int count;
    double *dval;
};

struct arg_str
{
    struct arg_hdr hdr;
    int count;
    const char **sval;
};

struct arg_rex
{
    struct arg_hdr hdr;
    int count;
    const char **sval;
};

struct arg_file
{
    struct arg_hdr hdr;
    int count;
    const char **filename;
    const char **basename;
    const char **extension;
};

struct arg_date
{
    struct arg_hdr hdr;
    const char *format;
    int count;
    struct tm *tm_val;
};

The Argument Table

Having constructed our arg_xxx structs we collate them into an argument table, as in the following example which defines the command line arguments: [-a] [-b] [-c] [--scalar=<n>] [-v|--verbose] [-o myfile] <file> [<file>]

struct arg_lit *a = arg_litn("a", NULL, 0, 1, "the -a option");
struct arg_lit *b = arg_litn("b", NULL, 0, 1, "the -b option");
struct arg_lit *c = arg_litn("c", NULL, 0, 1, "the -c option");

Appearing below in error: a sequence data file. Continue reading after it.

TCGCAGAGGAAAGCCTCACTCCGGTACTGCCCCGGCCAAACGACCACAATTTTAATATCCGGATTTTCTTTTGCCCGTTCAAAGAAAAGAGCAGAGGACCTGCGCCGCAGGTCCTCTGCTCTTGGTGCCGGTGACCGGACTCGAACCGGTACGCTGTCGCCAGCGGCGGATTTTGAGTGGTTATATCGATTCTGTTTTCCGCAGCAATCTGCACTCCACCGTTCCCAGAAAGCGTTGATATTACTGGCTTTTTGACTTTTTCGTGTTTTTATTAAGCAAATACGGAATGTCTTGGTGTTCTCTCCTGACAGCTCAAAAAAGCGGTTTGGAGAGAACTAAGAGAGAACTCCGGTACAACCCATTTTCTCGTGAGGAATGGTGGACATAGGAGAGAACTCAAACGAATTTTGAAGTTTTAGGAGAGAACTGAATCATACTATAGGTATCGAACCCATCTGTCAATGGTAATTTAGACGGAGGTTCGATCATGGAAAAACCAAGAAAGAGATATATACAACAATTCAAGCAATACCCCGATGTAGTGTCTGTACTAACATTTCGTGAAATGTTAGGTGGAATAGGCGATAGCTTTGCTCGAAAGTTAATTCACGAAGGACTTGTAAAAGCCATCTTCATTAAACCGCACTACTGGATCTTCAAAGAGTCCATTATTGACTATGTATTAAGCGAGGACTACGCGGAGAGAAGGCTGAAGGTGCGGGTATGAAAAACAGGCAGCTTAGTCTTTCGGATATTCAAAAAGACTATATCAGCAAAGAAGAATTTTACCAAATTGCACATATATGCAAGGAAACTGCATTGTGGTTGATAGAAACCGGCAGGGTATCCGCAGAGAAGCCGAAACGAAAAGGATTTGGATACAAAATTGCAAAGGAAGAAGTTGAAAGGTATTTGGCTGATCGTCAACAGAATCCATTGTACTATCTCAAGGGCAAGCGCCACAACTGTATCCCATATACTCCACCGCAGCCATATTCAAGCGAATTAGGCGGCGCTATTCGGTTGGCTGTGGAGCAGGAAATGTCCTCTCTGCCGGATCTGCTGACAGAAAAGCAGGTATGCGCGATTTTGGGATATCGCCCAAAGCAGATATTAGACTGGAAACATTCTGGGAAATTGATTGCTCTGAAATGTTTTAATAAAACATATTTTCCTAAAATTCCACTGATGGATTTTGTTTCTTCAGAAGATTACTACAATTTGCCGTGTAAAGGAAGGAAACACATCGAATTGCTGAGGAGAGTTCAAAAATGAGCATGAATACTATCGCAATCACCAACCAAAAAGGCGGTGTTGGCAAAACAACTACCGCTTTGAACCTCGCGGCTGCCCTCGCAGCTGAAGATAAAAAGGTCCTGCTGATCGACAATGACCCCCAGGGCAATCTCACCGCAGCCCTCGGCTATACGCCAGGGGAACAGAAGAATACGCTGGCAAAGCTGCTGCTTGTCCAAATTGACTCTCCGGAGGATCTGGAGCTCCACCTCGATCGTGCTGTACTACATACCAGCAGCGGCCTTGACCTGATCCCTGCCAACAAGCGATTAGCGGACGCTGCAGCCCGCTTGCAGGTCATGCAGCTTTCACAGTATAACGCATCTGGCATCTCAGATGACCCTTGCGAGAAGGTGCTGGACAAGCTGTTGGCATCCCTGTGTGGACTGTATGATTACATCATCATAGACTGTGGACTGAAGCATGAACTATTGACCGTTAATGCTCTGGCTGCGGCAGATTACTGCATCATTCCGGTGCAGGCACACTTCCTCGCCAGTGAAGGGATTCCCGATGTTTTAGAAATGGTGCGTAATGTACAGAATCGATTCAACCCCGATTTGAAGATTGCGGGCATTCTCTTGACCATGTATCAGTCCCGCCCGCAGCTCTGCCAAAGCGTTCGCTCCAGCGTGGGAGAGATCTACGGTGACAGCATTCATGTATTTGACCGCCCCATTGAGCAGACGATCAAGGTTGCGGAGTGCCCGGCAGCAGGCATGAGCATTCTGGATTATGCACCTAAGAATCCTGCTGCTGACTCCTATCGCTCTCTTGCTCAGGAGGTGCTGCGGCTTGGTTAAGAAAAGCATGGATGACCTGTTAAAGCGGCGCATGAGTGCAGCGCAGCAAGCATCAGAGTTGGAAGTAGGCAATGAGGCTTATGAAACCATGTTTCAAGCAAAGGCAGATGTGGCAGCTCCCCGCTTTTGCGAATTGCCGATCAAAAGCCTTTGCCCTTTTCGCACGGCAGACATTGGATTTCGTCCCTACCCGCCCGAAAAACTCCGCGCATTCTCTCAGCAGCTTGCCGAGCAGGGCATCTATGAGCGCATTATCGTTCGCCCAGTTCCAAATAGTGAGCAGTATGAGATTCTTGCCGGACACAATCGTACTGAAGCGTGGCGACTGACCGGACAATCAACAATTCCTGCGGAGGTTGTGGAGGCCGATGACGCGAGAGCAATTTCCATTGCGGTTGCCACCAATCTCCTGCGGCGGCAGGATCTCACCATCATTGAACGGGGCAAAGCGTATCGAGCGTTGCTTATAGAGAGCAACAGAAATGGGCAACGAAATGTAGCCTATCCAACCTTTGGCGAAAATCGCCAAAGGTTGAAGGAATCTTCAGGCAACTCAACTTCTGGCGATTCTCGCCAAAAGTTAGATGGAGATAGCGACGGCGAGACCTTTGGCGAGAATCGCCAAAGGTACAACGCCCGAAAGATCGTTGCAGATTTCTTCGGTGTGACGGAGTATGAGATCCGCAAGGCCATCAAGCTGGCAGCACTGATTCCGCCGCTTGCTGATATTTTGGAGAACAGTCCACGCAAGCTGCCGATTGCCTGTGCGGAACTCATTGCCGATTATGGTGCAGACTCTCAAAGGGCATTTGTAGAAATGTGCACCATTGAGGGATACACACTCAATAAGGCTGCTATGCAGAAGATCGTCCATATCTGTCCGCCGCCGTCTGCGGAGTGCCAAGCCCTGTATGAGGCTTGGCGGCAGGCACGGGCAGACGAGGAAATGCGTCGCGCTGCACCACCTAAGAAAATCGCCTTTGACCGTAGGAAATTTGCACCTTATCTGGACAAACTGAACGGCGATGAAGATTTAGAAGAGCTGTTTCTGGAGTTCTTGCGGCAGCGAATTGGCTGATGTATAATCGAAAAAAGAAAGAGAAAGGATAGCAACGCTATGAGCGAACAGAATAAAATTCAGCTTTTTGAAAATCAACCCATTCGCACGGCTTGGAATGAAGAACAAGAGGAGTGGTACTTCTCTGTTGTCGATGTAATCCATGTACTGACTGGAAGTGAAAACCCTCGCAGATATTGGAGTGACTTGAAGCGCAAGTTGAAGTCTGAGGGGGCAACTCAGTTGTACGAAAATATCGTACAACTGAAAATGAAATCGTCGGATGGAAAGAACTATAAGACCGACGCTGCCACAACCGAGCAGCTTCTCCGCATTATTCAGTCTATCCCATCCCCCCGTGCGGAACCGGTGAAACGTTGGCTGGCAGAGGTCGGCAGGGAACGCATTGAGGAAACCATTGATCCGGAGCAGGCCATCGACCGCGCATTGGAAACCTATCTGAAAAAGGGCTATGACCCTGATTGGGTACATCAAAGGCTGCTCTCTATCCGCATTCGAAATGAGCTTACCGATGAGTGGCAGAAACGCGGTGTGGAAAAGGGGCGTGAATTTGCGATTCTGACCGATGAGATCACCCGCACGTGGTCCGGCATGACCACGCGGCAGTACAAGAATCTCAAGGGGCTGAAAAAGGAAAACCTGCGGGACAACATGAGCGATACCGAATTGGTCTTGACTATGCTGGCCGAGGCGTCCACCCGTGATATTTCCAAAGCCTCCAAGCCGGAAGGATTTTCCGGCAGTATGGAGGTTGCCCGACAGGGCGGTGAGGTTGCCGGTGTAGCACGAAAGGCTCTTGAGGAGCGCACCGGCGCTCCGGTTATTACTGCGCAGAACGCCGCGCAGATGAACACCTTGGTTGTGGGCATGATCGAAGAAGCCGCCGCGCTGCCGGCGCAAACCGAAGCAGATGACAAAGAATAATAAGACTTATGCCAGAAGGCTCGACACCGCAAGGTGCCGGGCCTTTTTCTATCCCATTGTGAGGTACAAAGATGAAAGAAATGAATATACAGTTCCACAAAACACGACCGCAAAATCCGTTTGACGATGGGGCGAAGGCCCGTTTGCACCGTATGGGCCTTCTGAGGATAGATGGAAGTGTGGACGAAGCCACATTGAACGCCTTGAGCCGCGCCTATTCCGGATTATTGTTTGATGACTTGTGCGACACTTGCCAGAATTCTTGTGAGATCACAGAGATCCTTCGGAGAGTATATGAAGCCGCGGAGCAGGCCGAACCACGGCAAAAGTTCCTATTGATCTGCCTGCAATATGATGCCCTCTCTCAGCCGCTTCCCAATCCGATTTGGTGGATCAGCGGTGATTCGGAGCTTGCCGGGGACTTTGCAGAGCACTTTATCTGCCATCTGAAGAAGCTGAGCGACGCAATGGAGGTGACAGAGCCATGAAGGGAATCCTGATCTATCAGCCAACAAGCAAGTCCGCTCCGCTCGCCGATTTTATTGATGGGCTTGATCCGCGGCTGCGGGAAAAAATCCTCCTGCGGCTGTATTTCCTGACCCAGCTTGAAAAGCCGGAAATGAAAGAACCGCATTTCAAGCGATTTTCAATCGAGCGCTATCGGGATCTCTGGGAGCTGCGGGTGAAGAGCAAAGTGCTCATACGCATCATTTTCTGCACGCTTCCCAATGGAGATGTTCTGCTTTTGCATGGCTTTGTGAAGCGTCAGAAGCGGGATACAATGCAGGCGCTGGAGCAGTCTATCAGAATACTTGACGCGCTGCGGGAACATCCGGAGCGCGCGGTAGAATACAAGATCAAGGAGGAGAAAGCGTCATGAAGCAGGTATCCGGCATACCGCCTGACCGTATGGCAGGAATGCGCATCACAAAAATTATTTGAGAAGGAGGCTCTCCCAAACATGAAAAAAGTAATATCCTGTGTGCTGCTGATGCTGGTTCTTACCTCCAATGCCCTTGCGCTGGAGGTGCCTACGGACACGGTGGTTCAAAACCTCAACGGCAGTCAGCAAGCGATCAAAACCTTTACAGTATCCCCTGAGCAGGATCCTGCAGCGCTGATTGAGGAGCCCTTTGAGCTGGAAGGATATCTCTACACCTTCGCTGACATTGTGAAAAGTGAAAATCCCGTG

struct arg_int *scal = arg_intn(NULL, "scalar", "<n>", 0, 1, "foo value");
struct arg_lit *verb = arg_litn("v", "verbose", 0, 1, "verbose output");
struct arg_file *o = arg_filen("o", NULL,"myfile", 0, 1, "output file");
struct arg_file *file = arg_filen(NULL, NULL, "<file>", 1, 2, "input files");
struct arg_end *end = arg_end(20);
void *argtable[] = {a, b, c, scal, verb, o, file, end};

The -a, -b, -c and -v|--verbose options do not take argument values so we use arg_lit structs for them. We specify mincount to 0 and maxcount to 1 because these particular options only appear on the command line once or not at all.

The --scalar=<n> option takes an integer argument so its uses an arg_int struct. It too appears either once or not at all so we specify mincount to 0 and maxcount to 1.

The -o myfile and <file> options both refer to filenames so we use the arg_file struct for them. Notice that it is an untagged option as it does not take either short or long option strings.

The arg_end struct is a special one as it doesn’t represent any command-line option. Primarily it marks the end of the argtable array, but it also stores any parser errors encountered when processing the command-line arguments. The integer parameter passed to the arg_end constructor is the maximum number of errors that it will store, in this case 20, any further errors are discarded and replaced with the single error message “too many errors”.